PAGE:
October 21, 2009

Organic Chemistry

You can remain healthy by making small changes in eating habits. Chennai Times gives you a few tips on how you can go about making these changes…

Health Tips

Health Tips

Stop being a mall rat. Replacing conventional items in your diet with organic ones is worth the effort…


REPLACEMENT: Rock salt, Himalayan salt, or sea salt. BECAUSE: They don’t contain iodine and have more minerals. Since we don’t live in a region where iodine is lacking, excess iodine can damage your body.


REPLACEMENT: Coldpressed organic oil. BECAUSE: During the refining process, oils are heated once. So while cooking, they are heated again. Repeated heating generates acrylamide, a carcinogen.


REPLACEMENT: Coldpressed organic olive oil, organic oilseeds and crushed nuts (groundnuts, sesame seeds, cashews) and grated coconut. BECAUSE: Solid, unsaturated fats cause cholesterol accumulation resulting in heart disease and hypertension. Fibre found in all whole foods are
good for the intestine and the arteries.


REPLACEMENT: Organic grains and dhals. BECAUSE: Pesticides accumulation in the body can cause Parkinson’s, diabetes and cancer. Organic produce tastes better and is higher on nutrition.


REPLACEMENT: Whole wheat and unpolished rice BECAUSE: Fibre is good for you. You can eat as much as you want and not worry about putting on weight. Whole foods are higher in nutrition.


REPLACEMENT: Organic fruits and vegetables BECAUSE: Pesticides threaten our health and destroy the water supply system. Organic produce is better for the environment and less hazardous for the farmer.


REPLACEMENT: Plant substitutes BECAUSE: According to a study conducted by the Indian Council of Medical Research, the average milk contains 570 times the limit of allowed pesticides. A recent survey found that more than 90 per cent of cattle have digestive systems filled with plastic bags. Thirdly, cattle are routinely given antibiotics to prevent infections. Like all animal products, dairy products contain saturated fat.


REPLACEMENT: Flaxseeds, sesame seeds, walnuts, pumpkin seeds BECAUSE: Omega-3s are only produced by plants. Fish are rich in them because they eat plants! They also contain high levels of mercury which can cause brain damage in foetuses, children and adults.


REPLACEMENT: Organic tofu, beans, or texturised soy proteins in small quantities BECAUSE: Pesticide factor again, animals are higher in the food chain. Also, meat contains no fibre and is difficult to digest, causing constipation and acidity. There are no organic animal products in India.


REPLACEMENT: Organic herbal teas BECAUSE: Caffeine makes moods and BP volatile, and causes acidity.


REPLACEMENT: Organic jaggery BECAUSE: Besides being laden with pesticides, sugar has only calories and no nutritional value, destroys digestive enzymes and enters the blood stream too fast.

Article by Times of India on 21-Oct-09

Eye proof of deforestation

June 9, 2009

Gishwati Forest, Rwanda

Deforestation - acquired July 19, 1986

Deforestation - acquired July 19, 1986


Deforestation - acquired December 11, 2001

Deforestation - acquired December 11, 2001


Rwanda is a small, mountainous country in east-central Africa, just a few degrees south of the equator. The country’s high elevation provides it with a tropical temperate climate, two dry and two rainy seasons each year, and relatively abundant surface water. With an estimated population in excess of 9 million, Rwanda is mainland Africa’s most densely populated country, according to the United Nations Environment Programme (UNEP). Although protected areas in Rwanda increased slightly between 1990 and 2005, the large population puts intense pressure on the land.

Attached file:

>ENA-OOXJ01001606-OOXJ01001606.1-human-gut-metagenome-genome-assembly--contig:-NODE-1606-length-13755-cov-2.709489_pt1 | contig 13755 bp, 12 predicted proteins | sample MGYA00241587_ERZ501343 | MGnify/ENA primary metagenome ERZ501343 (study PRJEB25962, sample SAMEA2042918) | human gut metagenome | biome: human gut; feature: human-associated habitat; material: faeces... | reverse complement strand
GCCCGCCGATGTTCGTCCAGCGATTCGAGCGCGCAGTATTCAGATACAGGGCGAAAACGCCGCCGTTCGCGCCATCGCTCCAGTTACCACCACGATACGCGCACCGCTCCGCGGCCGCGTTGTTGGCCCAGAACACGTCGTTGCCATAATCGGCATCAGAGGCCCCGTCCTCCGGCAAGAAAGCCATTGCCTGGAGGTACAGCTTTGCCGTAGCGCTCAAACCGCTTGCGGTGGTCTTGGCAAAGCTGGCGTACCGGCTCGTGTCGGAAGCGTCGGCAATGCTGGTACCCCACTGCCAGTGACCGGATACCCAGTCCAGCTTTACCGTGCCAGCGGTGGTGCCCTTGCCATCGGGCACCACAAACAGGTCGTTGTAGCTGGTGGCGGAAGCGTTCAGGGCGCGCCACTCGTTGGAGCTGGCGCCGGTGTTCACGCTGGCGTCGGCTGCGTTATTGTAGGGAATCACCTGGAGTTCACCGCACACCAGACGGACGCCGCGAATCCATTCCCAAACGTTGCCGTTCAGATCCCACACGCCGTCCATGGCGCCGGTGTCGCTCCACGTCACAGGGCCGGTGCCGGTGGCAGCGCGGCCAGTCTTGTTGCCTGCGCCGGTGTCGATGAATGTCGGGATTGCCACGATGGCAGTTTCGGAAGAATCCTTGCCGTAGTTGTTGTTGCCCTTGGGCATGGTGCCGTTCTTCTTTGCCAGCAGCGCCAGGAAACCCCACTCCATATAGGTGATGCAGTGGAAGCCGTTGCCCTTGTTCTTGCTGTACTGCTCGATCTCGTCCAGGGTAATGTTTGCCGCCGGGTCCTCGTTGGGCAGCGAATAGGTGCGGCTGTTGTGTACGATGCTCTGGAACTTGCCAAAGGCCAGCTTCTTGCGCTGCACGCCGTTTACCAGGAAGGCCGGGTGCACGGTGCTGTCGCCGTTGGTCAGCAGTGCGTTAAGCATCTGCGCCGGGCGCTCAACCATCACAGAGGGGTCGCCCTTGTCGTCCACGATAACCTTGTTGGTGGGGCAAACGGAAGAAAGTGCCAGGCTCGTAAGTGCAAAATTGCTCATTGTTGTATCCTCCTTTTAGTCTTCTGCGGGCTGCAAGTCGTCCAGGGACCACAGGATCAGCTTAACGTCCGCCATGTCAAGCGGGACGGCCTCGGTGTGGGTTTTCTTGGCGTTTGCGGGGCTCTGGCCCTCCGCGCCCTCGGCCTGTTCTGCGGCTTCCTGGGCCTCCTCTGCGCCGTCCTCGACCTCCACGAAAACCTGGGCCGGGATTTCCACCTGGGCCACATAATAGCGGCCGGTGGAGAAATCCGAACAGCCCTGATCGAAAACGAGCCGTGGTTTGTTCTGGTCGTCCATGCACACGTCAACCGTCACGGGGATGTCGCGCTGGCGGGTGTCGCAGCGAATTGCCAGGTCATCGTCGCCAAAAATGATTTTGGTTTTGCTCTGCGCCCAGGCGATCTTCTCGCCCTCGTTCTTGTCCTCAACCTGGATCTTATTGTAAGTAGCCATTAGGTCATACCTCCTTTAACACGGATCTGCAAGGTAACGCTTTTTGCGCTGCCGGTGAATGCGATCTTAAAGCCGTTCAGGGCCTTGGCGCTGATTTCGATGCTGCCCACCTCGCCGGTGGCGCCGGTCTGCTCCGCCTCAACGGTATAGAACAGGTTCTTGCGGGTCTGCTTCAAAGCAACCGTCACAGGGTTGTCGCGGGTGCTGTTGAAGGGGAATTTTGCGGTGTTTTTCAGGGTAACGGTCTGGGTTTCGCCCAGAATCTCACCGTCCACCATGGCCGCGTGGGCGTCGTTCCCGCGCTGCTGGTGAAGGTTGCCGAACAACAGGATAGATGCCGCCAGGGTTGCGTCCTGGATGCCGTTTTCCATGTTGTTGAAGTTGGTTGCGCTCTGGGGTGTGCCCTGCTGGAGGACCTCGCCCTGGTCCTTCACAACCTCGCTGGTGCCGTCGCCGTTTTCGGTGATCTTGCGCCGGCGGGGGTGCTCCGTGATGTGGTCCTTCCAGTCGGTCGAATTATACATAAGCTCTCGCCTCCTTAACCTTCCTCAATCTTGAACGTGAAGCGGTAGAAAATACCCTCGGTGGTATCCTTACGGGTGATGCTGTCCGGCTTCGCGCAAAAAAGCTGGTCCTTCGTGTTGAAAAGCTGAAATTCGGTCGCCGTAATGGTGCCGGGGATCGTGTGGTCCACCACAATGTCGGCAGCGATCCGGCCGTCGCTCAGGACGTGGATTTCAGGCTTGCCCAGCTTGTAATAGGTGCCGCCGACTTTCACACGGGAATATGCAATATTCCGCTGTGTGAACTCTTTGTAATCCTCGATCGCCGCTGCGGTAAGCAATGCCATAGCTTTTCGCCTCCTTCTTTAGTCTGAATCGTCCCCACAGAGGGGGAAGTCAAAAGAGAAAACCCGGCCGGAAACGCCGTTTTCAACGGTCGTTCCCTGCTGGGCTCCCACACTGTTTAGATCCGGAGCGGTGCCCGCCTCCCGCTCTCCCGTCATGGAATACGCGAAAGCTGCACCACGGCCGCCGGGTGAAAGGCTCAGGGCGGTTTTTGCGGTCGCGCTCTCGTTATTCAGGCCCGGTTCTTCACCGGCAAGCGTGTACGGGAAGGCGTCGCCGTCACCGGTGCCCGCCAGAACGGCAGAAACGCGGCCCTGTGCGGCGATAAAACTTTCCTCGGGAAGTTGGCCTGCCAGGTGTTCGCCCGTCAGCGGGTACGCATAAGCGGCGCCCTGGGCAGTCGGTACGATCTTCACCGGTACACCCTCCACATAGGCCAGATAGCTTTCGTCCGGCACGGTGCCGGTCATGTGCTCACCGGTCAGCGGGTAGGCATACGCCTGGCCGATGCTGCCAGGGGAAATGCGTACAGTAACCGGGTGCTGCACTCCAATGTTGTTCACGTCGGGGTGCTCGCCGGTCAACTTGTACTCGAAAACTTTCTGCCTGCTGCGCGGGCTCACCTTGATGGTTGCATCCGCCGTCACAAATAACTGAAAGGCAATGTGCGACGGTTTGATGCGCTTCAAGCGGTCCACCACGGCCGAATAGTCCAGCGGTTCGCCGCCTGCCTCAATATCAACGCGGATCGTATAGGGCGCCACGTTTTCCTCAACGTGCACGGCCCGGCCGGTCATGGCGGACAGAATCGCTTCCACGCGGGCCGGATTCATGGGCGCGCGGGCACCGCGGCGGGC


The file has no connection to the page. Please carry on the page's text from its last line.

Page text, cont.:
That pressure is evident in this pair of images showing deforestation in Gishwati Forest, a protected area in the northwestern part of the country, not far from Lake Kivu. NASA’s Landsat 7 satellite captured the top image on December 11, 2001. NASA’s Landsat 5 satellite captured the bottom image on July 19, 1986. Densely forested areas are deep green.
According to UNEP, the reserve’s forests were largely intact in 1978, and substantial forest cover still remained in 1986. But in the 15 years that elapsed between these images—a time that spanned the country’s tragic genocide—wave after wave of refugees arrived in Gishwati Forest and began clearing it, often for subsistence farming. By 2001, only a small circular patch of native forest remained—1,500 acres of the forest’s original 250,000.
Large tea estates occupy the central and northern parts of the reserve. The tea-growing areas are lighter green, and the dark green patches are probably plantations of eucalyptus or pine trees. (The wood boilers that produce the heat for drying tea consume huge amounts of firewood.)
Rwandan deforestation was driven by the need for food, medicine, charcoal, and timber, especially for commercial products. But the loss of so many trees in a rainy, mountainous country has had severe environmental consequences. In addition to tremendous loss of biodiversity, the region experiences soil erosion and degradation and landslides. UNEP hoped that innovative agroforestry techniques would help restore the vegetation, and reported that the forested land area in Rwanda had grown between 1990 and 2005. Reforestation efforts at Gishwati in the past few years have increased the remnant native forest to about 2,500 acres.
In 2008, the Rwandan government and the American conservation group Great Ape Trust of Iowa began a partnership to restore a corridor of native forest between Gishwati and the much larger Nyungwe Forest National Park, in southern Rwanda. They hope the corridor will preserve the genetic diversity of Rwanda’s remaining populations of chimpanzees.

  • References

  • Great Ape Trust of Iowa. (2008, January 14). Rwanda’s Gishwati Forest Selected as Site for Historic Conservation Project. Accessed June 8, 2009.
  • Thanks to NASA eo_anniversary